The UK is in the midst of one of its worst skills shortages, and according to the UK Commission for Employment and Skills, 43 per cent of science, technology, engineering, and maths (STEM) vacancies are hard to fill. This is due to the shortage of skilled workers in these industries, as well as a lack of qualified teachers in schools, and higher education.
The four industries suffering the most from the skills shortage are construction, engineering, digital, and programming. Here, we’ll take a look at what they are facing in terms of issues, as well as what could be done to fix the shortage in these areas.
Skills shortages in construction
The Royal Institute of Chartered Surveyors (RICS) said construction wages rose by a massive 6 per cent in 2015, which was well ahead of the 2 percent average across the UK. But this was due to not having enough workers in the entire sector. RICS have predicted the skills shortage could impact 27,000 construction projects each year until 2019, and 66 per cent of surveying firms have been forced to turn down work due to a lack of staff.
The government had been told that the construction industry in the UK could lose over 175,000 EU workers — or 8 per cent of the sector’s workforce — if the country doesn’t retain access to the European single market following Brexit. It’s important to maintain a good relationship to encourage skilled workers to remain in the UK to fill these gaps in the industry, or risk having even less staff to fill the jobs.
Skills shortages in engineering
Like the construction industry, the engineering industry is currently plugging the skills shortage with skilled workers from the EU, however, this option may also be limited following Brexit, which will ultimately worsen the shortage. There is currently a 20,000-a-year shortfall in the number of skilled workers being produced by the education system. Engineering UK found an additional 1.8 million engineers and technically qualified workers will be needed by 2025. So, how do we rectify this deficit?
The IET (Institution of Engineering and Technology) found that 50 per cent of engineers are due to retire by 2020. David Landsman, the UK boss of Tata, which makes steel and Jaguar Land Rover cars, explained the UK needs a thriving engineering sector post-Brexit and explained we need to “boost the number of home-grown engineers”. It’s up to the education system to encourage an interest in engineering within students, which ultimately means having skilled teachers ready and willing to teach the subject.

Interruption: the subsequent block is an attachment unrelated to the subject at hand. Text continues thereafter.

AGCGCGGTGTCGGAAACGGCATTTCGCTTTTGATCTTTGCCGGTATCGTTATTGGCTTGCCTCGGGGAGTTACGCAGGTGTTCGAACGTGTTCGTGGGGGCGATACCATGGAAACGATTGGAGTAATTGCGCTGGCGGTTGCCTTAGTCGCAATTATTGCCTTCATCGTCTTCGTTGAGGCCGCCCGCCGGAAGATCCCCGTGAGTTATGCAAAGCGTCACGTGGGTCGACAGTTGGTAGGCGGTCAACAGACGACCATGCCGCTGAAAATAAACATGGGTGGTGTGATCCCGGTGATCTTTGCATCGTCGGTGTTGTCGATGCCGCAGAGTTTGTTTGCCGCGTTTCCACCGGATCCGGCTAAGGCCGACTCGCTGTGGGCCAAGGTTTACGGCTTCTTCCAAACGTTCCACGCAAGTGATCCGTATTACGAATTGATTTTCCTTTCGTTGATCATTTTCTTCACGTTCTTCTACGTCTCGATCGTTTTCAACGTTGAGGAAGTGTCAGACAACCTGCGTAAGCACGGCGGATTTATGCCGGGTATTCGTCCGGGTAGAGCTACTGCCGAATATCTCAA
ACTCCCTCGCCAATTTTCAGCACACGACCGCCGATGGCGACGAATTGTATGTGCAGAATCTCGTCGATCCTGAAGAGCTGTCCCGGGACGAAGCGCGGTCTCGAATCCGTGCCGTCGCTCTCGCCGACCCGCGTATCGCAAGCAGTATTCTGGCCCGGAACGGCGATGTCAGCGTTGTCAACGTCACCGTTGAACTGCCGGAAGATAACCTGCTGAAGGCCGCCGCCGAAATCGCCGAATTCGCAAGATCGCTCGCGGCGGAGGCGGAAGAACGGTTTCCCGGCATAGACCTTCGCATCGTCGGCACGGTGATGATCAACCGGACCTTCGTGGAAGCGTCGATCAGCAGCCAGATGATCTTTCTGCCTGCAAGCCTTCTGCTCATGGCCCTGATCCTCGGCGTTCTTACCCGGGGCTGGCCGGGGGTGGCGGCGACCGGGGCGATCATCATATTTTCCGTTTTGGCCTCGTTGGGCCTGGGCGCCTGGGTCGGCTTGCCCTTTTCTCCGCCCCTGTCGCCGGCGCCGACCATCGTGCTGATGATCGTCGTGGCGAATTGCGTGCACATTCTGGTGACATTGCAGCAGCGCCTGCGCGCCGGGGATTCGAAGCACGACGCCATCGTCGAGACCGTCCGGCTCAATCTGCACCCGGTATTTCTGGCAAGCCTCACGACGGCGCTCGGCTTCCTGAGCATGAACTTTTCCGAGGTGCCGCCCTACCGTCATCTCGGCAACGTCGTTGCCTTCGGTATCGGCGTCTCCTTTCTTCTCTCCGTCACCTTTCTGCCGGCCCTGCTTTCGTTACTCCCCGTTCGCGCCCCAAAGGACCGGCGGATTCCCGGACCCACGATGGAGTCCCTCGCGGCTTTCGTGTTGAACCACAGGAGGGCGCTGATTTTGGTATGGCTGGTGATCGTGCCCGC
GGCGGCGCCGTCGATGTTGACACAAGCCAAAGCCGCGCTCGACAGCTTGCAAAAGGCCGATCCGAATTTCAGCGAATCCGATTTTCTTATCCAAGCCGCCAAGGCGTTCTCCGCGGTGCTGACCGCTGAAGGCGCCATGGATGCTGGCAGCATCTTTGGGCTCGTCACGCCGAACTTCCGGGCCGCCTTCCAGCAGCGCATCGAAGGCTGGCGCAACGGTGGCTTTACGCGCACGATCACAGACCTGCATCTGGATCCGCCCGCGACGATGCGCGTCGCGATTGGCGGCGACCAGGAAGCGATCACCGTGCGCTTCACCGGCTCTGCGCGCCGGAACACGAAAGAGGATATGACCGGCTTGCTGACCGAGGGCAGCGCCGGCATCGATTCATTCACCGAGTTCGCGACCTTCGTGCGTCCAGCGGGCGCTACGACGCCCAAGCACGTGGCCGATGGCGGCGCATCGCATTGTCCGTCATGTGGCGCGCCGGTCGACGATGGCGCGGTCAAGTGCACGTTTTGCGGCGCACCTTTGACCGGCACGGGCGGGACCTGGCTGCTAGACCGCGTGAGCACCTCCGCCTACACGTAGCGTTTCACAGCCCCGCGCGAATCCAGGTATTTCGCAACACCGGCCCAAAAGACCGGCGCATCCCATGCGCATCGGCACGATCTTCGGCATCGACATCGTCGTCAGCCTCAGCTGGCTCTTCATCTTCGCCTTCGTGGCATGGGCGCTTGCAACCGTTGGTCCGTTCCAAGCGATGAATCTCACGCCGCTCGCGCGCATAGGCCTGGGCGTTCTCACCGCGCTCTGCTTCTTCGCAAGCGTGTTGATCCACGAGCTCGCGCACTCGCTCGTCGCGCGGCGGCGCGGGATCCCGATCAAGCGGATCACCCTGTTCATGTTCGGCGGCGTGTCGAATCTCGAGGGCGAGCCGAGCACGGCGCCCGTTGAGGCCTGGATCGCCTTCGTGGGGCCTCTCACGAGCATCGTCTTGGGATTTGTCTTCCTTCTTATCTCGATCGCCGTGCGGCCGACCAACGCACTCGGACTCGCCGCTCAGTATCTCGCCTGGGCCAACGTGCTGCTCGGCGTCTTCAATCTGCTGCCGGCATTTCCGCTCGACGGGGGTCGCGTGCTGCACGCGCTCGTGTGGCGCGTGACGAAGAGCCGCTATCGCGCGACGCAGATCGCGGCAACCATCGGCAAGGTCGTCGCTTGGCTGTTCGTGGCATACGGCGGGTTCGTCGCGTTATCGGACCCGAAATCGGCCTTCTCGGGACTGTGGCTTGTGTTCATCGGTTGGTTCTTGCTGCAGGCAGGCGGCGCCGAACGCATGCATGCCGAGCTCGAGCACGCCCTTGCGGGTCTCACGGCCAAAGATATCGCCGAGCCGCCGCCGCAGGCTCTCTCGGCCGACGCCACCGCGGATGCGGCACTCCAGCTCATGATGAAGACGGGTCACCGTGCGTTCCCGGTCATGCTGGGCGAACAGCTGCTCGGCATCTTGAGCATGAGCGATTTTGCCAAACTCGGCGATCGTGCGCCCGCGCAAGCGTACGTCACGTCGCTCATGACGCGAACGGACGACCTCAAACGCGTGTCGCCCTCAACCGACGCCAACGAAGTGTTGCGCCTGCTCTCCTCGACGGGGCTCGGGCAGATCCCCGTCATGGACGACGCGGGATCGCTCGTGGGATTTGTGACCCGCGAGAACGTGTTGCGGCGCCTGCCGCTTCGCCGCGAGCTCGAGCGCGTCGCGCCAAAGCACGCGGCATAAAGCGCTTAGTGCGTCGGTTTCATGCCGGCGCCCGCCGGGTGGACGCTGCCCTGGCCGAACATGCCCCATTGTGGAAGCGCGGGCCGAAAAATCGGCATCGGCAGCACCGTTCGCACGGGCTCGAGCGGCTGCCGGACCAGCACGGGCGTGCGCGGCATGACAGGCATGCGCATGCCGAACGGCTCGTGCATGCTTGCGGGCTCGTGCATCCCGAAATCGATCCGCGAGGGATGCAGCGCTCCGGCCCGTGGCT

Currently, students looking to get into the engineering industry can opt for a degree or an apprenticeship, and students can pick which option is better suited to them. While degrees may offer some benefits, apprenticeships offer on-the-job learning, allowing students to get straight into working in the industry, which can only help lessen the shortage of skilled workers.
Skills shortage in the digital sector
A survey by the British Chambers of Commerce found that a massive three out of four UK businesses believe there is a digital skills shortage, with 84 per cent of firms believing digital and IT skills are more important to their business than two years ago. A further 41 percent of companies claimed that a lack of time for staff training is one of the main reasons behind this shortage of skills.
Another reason behind this shortfall could be a lack of support for students in schools and a lack of interest in the digital sector from a young age. One way to tackle this could be to put more focus on students in schools to encourage an interest in IT, which is where problems seem to stem from. Last summer, only 15,000 UK students sat an A-level in IT, which accounted for less than 2 percent of the overall exams sat, which is far below the growing number of jobs being created in the digital sector every year. This could be due to a lack of support in school, so investing in teaching existing IT teachers newer and up-to-date skills to use in lessons could help boost interest within students.
Skills shortage in programming
Much like the digital sector, businesses are struggling to find skilled programmers, particularly with Java skills. In an attempt to overcome the deficiency, businesses have drastically raised the wage of a programmer, offering an incentive for skilled workers to apply and stay in the job. An effort is also in place to introduce coding in schools, and encourage primary school students to learn more about the digital sector. After-school coding classes have been set up across the UK, however as this is volunteer-based, it could be worth investing in teaching existing IT teachers coding skills to include this in the curriculum, giving all students more digital savvy.
Encouraging more students into these sectors, and helping to stem what could be serious shortfalls in the next 10 years, requires more visibility for courses in STEM and digital fields. Those looking to retrain or reapply their skills may find that now is the perfect time to get an FE job.